Carnegie Mellon Robot to Prove It's Got What It Takes To Enter $2 Million Desert Race
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Carnegie Mellon Robot to Prove It's Got What It Takes To Enter $2 Million Desert Race

On May 5, Carnegie Mellon University's H1ghlander robot will demonstrate that it has the skills to compete in the 2005 Grand Challenge, a driverless rumble through 175 miles of hostile desert terrain, including mountains, gullies and dry lakebeds, for a $2-million prize.

The DARPA-sponsored, winner-take-all race will take place on Oct. 8, 2005, but the contestants must prove their worthiness long before that date.

H1ghlander, developed by Carnegie Mellon's Red Team, will be tested by DARPA evaluators in Pittsburgh at the site of the former LTV Steelworks in Hazelwood, from 8:30 to 11 a.m. on May 5. One hundred-eighteen teams are hosting similar evaluations, but only 40 will advance to the next level of competition. H1ghlander is entered in the competition under the auspices of Red Team Too, led collaboratively by Kevin Peterson and Red Whittaker.

DARPA officials will evaluate H1ghlander's ability to navigate among waypoints, stay within course boundaries and avoid randomly placed obstacles.
Machines are on their own in the Grand Challenge. They must be able to sense and drive autonomously by computing where and how to drive. H1ghlander does it with seven Intel Pentium-M's and a 64-bit Itanium-2 computer housed inside its body. They process terrain models, plan routes and direct H1ghlander's driving to avoid hazards. H1ghlander maps terrain with seven laser range scanners, four stereo cameras and two radar sensors. Some of these are mounted on a gimbal, which operates like an animal's neck to stabilize and point the sensors. The gimbal is a collaborative development with Red Team sponsors HD Systems, Philips and KVH.

H1ghlander will use these combined technologies to run four skill events on May 5 to advance or be eliminated from the race. Race officials will evaluate H1ghlander's performance in three timed 200-meter runs that will test its ability to navigate among waypoints, stay within course boundaries and avoid randomly placed obstacles. A 1,000-meter freestyle run will maneuver an underpass, steer through hairpin curves and follow trails and roads.

H1ghlander is built on a 1999 HUMMER chassis donated by AM General Corp. Electronics from Caterpillar, Inc., control the speed, regulate tire inflation and govern steering. An HD Systems actuator brakes H1ghlander. TTTech controllers regulate the brakes, shift the transmission and shift the transfer case. Caterpillar's MorElectric system generates and distributes power to computers, sensors and actuators. Applanix technology estimates H1ghlander's location by combining inertial, GPS and odometry data.

Sandstorm set a record for speed and distance in the first Grand Challenge last year. Sandstorm is practicing in Nevada for its site visit sometime in May.
The ambition of Carnegie Mellon's Red Team is to put two machines on the Grand Challenge starting line and one in the winner's circle. Last year, in the first Grand Challenge, the Red Team entered a Humvee named Sandstorm, which set a record for speed and distance, but did not win the race. Sandstorm is currently practicing in Nevada for its site visit there sometime in May.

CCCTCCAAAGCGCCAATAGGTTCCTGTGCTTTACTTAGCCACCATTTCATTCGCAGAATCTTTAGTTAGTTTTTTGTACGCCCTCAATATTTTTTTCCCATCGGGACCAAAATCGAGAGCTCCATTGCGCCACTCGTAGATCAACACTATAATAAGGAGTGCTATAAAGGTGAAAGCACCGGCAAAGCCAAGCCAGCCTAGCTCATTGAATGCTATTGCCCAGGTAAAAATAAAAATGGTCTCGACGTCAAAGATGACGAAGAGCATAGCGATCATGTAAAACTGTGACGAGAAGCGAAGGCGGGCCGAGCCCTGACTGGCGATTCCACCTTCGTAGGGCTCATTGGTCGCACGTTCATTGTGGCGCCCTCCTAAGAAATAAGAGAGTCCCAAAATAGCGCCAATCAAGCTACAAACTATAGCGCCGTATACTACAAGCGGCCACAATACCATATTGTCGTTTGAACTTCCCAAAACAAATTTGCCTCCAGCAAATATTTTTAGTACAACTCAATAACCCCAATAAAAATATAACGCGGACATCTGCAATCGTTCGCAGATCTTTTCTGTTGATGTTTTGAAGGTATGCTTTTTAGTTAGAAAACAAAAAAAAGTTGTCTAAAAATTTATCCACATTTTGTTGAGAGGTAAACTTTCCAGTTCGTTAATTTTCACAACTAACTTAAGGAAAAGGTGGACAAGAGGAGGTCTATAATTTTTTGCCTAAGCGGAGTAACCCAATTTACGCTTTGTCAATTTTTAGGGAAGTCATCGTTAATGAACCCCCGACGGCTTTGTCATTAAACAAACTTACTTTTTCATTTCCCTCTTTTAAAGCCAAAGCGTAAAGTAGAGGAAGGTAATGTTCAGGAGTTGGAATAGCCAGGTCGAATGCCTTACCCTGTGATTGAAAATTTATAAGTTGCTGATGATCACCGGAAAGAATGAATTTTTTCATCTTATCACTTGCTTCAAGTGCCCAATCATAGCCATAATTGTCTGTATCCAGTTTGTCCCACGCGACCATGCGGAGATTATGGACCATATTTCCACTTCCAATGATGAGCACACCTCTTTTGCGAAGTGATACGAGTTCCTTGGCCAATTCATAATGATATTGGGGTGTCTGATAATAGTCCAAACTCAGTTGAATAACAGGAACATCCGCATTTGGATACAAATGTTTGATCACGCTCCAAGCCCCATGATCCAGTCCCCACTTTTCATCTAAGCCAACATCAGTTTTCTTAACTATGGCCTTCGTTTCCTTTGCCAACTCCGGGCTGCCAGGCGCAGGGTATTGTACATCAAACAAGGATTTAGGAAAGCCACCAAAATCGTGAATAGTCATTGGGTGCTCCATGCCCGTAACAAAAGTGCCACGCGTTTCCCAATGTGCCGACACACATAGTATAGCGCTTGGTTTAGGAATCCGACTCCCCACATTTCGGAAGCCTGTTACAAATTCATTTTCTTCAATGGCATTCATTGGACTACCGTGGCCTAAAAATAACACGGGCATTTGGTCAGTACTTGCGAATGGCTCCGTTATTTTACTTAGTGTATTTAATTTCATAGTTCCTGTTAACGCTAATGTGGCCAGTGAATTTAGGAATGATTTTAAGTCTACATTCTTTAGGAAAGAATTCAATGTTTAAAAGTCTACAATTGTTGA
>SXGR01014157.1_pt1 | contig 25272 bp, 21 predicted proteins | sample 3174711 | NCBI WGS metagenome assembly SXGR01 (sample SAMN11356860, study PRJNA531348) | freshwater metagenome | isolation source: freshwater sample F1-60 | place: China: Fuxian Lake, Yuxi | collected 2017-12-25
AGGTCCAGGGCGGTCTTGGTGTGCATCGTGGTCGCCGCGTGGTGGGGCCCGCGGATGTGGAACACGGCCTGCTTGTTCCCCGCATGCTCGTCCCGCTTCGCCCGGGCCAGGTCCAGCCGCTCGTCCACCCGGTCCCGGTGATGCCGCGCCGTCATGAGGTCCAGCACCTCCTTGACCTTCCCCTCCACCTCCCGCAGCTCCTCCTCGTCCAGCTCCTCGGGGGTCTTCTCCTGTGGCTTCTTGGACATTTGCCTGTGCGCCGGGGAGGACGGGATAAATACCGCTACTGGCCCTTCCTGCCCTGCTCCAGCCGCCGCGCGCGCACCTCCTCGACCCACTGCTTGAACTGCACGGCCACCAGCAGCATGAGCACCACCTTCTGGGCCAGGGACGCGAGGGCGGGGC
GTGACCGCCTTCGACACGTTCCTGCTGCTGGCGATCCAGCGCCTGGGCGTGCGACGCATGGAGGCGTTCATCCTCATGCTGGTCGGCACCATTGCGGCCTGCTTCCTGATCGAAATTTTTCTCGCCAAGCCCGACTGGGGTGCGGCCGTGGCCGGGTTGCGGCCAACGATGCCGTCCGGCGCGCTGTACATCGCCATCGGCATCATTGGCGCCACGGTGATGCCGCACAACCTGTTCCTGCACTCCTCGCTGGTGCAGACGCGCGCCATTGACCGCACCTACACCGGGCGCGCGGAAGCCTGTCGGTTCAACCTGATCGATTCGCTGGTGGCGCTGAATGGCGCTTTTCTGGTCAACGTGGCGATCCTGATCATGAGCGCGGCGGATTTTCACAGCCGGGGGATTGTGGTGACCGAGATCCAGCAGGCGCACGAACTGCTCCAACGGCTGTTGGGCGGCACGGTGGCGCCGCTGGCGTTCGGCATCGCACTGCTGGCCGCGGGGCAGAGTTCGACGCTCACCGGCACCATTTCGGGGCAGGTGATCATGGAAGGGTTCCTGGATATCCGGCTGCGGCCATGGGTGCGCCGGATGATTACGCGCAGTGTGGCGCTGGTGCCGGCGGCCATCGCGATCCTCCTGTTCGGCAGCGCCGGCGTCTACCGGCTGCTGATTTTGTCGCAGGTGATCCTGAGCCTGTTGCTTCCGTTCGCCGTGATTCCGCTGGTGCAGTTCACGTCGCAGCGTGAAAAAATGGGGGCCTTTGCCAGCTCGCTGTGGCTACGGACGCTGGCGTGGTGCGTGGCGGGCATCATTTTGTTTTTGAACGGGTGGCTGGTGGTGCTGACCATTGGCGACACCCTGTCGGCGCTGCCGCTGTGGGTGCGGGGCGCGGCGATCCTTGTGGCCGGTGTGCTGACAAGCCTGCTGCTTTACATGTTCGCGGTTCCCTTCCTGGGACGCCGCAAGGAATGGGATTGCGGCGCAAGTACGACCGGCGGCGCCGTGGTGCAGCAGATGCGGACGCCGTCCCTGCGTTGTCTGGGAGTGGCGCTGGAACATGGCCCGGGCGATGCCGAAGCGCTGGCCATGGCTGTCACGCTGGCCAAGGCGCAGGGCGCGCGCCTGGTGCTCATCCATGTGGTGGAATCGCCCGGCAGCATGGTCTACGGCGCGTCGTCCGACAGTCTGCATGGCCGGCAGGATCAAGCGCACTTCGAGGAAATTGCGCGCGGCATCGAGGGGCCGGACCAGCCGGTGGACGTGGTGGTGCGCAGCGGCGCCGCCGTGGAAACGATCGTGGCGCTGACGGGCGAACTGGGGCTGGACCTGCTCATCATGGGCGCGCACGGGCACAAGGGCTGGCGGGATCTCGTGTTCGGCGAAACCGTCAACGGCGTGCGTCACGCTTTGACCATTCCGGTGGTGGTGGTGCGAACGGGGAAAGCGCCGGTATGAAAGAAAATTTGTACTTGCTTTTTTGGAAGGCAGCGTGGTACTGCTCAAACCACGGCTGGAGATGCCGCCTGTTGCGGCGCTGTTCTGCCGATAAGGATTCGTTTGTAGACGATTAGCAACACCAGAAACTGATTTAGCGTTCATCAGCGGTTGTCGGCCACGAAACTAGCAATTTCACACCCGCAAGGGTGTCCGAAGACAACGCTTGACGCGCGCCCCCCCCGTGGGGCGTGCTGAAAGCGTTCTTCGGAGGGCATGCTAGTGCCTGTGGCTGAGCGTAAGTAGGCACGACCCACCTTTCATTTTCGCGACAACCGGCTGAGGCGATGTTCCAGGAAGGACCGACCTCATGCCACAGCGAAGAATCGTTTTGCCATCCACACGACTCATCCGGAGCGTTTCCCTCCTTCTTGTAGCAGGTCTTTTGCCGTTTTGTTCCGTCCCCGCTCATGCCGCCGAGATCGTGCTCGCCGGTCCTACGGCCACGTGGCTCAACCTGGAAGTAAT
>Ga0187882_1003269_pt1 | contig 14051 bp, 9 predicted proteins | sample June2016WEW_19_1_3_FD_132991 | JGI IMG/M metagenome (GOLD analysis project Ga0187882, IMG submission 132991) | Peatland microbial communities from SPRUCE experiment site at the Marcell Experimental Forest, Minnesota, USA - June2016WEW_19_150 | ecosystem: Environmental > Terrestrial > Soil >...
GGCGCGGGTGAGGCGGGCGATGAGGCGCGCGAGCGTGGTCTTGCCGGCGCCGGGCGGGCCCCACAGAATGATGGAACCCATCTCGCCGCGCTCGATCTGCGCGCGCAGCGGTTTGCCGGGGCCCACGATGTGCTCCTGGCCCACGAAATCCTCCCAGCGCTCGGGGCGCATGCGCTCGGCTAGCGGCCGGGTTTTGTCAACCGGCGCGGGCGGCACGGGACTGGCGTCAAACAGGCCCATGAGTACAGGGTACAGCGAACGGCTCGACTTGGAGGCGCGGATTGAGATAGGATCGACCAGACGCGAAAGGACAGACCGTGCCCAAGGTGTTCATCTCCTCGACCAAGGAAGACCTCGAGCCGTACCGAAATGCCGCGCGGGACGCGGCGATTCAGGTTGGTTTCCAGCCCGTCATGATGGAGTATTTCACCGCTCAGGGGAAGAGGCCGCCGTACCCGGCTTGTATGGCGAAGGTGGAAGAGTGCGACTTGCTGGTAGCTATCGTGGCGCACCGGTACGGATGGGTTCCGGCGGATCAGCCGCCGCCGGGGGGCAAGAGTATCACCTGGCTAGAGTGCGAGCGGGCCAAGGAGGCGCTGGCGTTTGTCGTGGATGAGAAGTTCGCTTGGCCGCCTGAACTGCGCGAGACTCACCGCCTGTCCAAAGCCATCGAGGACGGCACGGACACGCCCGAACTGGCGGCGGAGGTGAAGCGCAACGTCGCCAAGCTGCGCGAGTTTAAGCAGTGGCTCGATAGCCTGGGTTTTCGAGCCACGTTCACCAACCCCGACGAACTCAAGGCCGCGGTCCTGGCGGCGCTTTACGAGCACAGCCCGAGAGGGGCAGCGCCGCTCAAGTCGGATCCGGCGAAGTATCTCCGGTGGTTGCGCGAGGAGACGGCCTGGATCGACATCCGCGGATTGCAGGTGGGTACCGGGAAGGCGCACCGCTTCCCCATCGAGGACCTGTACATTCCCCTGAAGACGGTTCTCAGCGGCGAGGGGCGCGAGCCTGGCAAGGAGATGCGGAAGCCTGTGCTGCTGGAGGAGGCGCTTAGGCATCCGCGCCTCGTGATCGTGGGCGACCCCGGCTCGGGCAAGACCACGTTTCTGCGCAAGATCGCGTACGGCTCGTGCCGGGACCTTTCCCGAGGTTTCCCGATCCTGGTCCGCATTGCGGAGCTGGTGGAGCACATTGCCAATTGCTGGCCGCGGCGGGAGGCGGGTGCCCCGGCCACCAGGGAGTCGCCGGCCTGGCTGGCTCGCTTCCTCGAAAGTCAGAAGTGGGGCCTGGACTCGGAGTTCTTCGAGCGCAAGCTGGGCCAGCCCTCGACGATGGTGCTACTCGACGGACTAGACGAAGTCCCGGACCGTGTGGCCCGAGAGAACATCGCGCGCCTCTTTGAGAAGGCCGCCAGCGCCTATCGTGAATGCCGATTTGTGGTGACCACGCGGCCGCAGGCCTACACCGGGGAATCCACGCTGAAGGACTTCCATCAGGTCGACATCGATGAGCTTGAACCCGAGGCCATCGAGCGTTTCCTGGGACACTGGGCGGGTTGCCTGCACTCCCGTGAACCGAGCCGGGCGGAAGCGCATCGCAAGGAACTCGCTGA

The Red Team is sponsored by an alliance that includes Caterpillar, Google and AM General, among many others. The team is united to catalyze new technology, inspire the world and build leaders of tomorrow.

Results of the Pittsburgh site visit will be announced on June 1.

According to Red Team Leader William "Red" Whittaker, "You can't win if you can't start, and you can't start this race just because you want to. Robots have to earn their way to the starting line. Thursday's evaluation is put-up or shut-up."

Spectators are welcome. Gates close at 8:25 a.m.; spectators must arrive by 8:25 and be seated by 8:30 a.m. Due to the nature of the demonstration, visitors are asked to stay through the entire event. Entrance gate location: Take the Boulevard of the Allies heading toward downtown Pittsburgh to Parkview Avenue. Make a left onto Parkview and another left onto Swinburne St. Follow it down the hill and across the bridge to Greenfield Avenue. Make a right onto Greenfield. At the light make a left onto Irvine St. Go one mile to the light at Hazelwood Ave. Make a right across the railroad tracks. The gate to the site will be in front of you. From downtown Pittsburgh, take Second Avenue to the underpass at the bottom of Greenfield Ave. Make a right beneath the underpass onto Irvine St. Follow Irvine to Hazelwood Avenue. Follow above instructions.

The event will also be Web cast via Windows Media Player, which can be downloaded free from and can run on any operating system. The URL for the Web cast is mms://

To attend this event or for more information on the Red Team and the H1ghlander robot, see You may also contact Michele Gittleman at 412-268-6556.

For more information on Red Team sponsorship, see:

For more information on the Grand Challenge, see:

Anne Watzman
April 29, 2005

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